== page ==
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Army SPECIAL LIFTOUT August 18, 2011
Winching people outside the aircraft is a relatively dangerous
activity, so we need to get the aircraft as low as possible ...
-- LT MICHAEL PERKINS, 5 AVN REGT
OVER THE EDGE: Cpl Howard Campbell, 5 Avn Regt, prepares to lower US Navy personnel from Australian
Army Black Hawk 224. Inset, a US Navy medic is lowered from the aircraft.
Photos by Cpl Melanie Schinkel
LCPL MARK DORAN
MEDICAL staff from 2HSB were primarily
responsible for providing first-class health
care for troops deployed to Shoalwater Bay
Training Area during the exercise.
The new complete Weatherhaven hospi-
tal was deployed at Camp Growl, ready for
patients on July 6.
At the start of the deployment 2HSB pro-
vided white force cover for elements moving
into the exercise area and completed training
serials as an online HSB.
During the training serials, 2HSB treated
more than 150 mock patients, simulating a real-
istic range of the injuries and illnesses possible
in the field, from severe burns to malaria.
CO Lt-Col Andy Williams said the exercise
was also an opportunity to deploy with almost
20 reservists, mainly senior specialists.
"We have some outstanding specialists in
emergency services, including anaesthetists and
intensive care specialists, and this is the first
time the new Weatherhaven system has been
rolled out as a HSB of this size," he said.
"One of the main challenges was trying to
integrate our training with caring for the real
sick and injured, as we have seen more patients
than we saw on Exercise Hamel in 2010."
The Weatherhaven hospital is flexible in
design, thermally efficient and has robust tacti-
cal shelters which can be joined together to form
READY TO RESPOND: CPO Paul Bodensteiner, Capt John Raff, AB
Cathy Mann, Lt David Colling, Corpsman Alecia Simpson, CPO Kathy
Canady and Cmdr Mark Schmidheiser formed the Joint AME Team.
Photo by LCpl Mark Doran
CPL MELANIE SCHINKEL
BLACK Hawk 224, 5 Avn Regt,
conducted winching operations to
requalify two US Navy medivac
personnel on the aircraft's hoist at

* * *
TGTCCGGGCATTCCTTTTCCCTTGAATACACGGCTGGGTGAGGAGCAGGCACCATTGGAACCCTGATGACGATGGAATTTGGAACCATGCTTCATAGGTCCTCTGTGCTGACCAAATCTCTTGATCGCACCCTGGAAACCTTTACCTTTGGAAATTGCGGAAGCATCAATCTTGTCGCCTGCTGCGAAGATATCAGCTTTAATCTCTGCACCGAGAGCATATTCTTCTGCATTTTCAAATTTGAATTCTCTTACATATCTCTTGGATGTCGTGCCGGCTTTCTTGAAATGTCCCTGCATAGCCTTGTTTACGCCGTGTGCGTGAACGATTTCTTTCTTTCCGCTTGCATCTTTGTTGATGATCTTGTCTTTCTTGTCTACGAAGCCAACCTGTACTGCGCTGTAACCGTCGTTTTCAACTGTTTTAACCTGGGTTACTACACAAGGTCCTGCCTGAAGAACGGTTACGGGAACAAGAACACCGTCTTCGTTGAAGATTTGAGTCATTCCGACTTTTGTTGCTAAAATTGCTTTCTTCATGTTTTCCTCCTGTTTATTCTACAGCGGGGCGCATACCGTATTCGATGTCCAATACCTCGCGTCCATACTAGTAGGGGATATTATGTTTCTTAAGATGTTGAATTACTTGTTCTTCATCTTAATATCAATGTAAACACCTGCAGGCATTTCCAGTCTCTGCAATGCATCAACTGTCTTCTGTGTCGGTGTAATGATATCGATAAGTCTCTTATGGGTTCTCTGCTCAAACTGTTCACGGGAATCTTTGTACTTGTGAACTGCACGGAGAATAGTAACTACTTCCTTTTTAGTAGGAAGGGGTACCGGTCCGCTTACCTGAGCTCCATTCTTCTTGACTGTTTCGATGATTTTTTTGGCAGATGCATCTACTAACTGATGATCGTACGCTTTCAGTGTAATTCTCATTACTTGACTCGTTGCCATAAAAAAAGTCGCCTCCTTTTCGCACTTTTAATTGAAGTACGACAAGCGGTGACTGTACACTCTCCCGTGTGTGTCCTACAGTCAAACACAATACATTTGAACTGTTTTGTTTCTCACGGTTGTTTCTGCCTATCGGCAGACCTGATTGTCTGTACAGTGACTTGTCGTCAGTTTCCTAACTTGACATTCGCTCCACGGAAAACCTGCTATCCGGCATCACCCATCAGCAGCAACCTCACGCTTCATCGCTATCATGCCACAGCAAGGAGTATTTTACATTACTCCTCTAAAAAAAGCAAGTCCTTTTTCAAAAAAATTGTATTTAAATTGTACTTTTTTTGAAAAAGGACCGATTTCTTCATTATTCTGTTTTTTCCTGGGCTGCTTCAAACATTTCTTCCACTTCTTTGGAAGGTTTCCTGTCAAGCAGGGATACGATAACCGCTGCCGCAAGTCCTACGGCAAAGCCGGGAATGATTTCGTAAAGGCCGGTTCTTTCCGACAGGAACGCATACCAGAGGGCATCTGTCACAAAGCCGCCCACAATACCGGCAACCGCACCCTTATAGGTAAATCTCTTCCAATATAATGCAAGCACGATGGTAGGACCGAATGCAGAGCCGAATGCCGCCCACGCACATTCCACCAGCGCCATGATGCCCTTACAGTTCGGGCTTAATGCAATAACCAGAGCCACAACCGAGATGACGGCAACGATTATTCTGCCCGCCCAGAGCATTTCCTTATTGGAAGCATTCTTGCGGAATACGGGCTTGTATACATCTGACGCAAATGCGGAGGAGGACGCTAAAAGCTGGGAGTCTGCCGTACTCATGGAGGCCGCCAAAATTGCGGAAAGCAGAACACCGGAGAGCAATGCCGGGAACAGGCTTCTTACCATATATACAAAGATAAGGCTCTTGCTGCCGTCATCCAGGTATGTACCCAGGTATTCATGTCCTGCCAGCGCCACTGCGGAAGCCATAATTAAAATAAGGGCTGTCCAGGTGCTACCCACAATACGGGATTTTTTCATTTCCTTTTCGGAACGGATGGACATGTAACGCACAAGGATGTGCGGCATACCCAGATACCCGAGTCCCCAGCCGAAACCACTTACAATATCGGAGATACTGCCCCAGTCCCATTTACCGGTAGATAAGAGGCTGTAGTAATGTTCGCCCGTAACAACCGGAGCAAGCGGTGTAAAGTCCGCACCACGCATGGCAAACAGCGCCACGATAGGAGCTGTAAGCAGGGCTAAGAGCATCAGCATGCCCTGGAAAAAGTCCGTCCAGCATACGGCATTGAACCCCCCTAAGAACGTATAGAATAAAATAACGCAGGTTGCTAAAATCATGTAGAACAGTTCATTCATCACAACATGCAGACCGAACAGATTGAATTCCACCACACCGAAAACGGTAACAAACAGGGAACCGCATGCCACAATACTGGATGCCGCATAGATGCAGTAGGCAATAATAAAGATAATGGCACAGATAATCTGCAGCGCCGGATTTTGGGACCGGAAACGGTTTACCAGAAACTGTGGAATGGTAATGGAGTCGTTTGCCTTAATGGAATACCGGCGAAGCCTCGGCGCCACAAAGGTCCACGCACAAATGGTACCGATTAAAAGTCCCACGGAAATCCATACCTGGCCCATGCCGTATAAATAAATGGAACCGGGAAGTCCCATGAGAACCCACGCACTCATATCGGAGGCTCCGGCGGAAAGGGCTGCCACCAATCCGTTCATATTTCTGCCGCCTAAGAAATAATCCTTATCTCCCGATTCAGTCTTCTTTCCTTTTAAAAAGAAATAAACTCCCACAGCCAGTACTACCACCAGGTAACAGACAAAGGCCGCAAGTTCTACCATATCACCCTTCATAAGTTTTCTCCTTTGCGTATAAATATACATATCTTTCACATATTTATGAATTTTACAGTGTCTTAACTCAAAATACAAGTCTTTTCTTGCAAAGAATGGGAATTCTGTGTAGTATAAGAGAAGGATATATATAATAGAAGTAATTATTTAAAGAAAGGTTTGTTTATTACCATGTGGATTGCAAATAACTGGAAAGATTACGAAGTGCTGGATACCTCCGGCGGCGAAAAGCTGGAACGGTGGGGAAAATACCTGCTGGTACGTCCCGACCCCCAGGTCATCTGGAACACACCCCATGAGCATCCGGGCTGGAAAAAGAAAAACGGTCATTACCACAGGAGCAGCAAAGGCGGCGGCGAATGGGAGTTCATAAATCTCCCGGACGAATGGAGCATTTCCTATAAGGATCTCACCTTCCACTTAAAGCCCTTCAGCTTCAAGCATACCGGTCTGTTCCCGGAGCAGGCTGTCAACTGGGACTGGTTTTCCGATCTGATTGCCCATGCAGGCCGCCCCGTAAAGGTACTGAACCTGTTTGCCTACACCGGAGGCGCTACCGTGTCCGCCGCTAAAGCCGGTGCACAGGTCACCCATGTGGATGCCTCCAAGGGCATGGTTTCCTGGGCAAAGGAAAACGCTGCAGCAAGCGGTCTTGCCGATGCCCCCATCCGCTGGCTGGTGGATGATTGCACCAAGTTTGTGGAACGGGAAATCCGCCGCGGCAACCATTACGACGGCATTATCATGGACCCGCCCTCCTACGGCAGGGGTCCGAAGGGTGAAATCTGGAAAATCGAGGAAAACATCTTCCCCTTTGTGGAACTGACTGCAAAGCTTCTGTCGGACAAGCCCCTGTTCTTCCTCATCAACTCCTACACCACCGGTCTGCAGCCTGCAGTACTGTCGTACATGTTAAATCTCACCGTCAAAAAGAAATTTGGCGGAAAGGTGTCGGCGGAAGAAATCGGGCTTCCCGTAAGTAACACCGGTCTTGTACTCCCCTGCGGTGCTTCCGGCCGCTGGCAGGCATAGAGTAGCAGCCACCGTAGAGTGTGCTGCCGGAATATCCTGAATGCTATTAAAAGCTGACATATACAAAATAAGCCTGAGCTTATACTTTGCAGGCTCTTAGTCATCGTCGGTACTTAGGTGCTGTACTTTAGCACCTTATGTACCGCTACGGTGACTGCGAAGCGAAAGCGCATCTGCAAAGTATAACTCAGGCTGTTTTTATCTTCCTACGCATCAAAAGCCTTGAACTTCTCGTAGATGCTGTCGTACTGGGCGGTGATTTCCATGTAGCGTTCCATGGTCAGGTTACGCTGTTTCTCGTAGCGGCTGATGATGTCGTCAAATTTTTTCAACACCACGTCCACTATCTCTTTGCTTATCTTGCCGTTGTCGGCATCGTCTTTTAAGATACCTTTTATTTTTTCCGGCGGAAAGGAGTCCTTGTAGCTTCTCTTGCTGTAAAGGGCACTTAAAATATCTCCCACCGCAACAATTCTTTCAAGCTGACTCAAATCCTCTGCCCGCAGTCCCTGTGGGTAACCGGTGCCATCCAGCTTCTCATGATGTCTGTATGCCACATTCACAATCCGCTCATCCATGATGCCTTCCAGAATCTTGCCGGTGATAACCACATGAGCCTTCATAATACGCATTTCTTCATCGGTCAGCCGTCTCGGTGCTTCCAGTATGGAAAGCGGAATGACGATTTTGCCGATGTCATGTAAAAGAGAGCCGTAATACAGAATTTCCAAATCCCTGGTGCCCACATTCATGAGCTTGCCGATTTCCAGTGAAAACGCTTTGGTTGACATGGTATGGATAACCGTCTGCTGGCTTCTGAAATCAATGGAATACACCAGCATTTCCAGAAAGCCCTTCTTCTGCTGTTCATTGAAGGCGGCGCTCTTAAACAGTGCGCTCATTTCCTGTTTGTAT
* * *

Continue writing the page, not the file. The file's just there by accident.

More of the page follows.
Camp Rocky so they could continue
to work with the aeromedical evacu-
ation (AME) teams.
The primary role of the Black
Hawks during the exercise was to sup-
port Australian and US personnel by
remaining on 30 minutes' notice to
move to provide both exercise and
Black Hawk 224 pilot Lt Michael
Perkins said the helicopters were
crewed by American and Australian
personnel during the exercise.
"Generally we stay with the aircraft
and wait for a call to come through.
When a call does come through, we
start the aircraft and get on the radio to
find out where we are going and who
we are picking up," Lt Perkins said.
"Winching people outside the air-
craft is a reasonably dangerous activ-
ity, so we need to get the aircraft as
low as possible and try to keep it at a
Black Hawk 224's right hand air-
crewman, Cpl Howard Campbell,
assisted the Americans during the
"Before conducting a winch, I brief
the person going down, hook him or
her up to the cable inside the aircraft
and check that everything is secure.
Then I guide the person to the aircraft
door and slowly hoist him or her down
on the cable," Cpl Campbell said.
"Once the person is safely on the
ground, he or she gives us a thumbs
"During an AME situation I pro-
vide assistance to the pilots and med-
ics as required. I also ensure that all
passengers are secure in the aircraft."
Hanging by a thread
LCPL MARK DORAN
PRIORITY two aeromedical evacu-
ation (AME) at Shoalwater Bay
Training Area was provided by
teams formed from the US Marine
Corps' 4th Medical Battalion and
two Australian Black Hawks.
AME team coordinator Lt-Col
David Collins, HQ Forcomd, said he
was comfortable with coalition part-
ners after working with US forces in
Iraq in 2005, when he was assigned
to a Combat Trauma Hospital for
eight months, and with the US Navy
on Pacific Partnership last year for
"The US medical teams'
approaches are very similar to ours
and the main differences are some
drug names and some minor techni-
cal issues, but that's what I am here
to work through," Lt-Col David
During familiarisation training to
learn the nuances of the Australian
medical system, Capt John Raff, US
Navy, said the exercise had been
a positive experience and helped
develop a good working relationship
"Ex Talisman Sabre has helped us
work out the kinks for actual opera-
tions so our two countries will know
how to work together. We have been
learning how to dovetail our technol-
ogy with the Australians -- we have
found it to be working very smooth-
ly," Capt Raff said.
"Australians seem to have differ-
ent perspectives and experiences, and
exchanging those with them has been
a very positive experience for us.
We can continue to grow and make a
very effective force."
CareFlight provided the priority
one AME capability for the exercise.
share evac option
CHECK UP: Lt Damien McFarlane, 3HSB, checks on his patient Cpl Julian Carey, Australia's Federation Guard, at the 2HSB hospital at the
Shoalwater Bay Training Area.
Photo by LCpl Mark Doran
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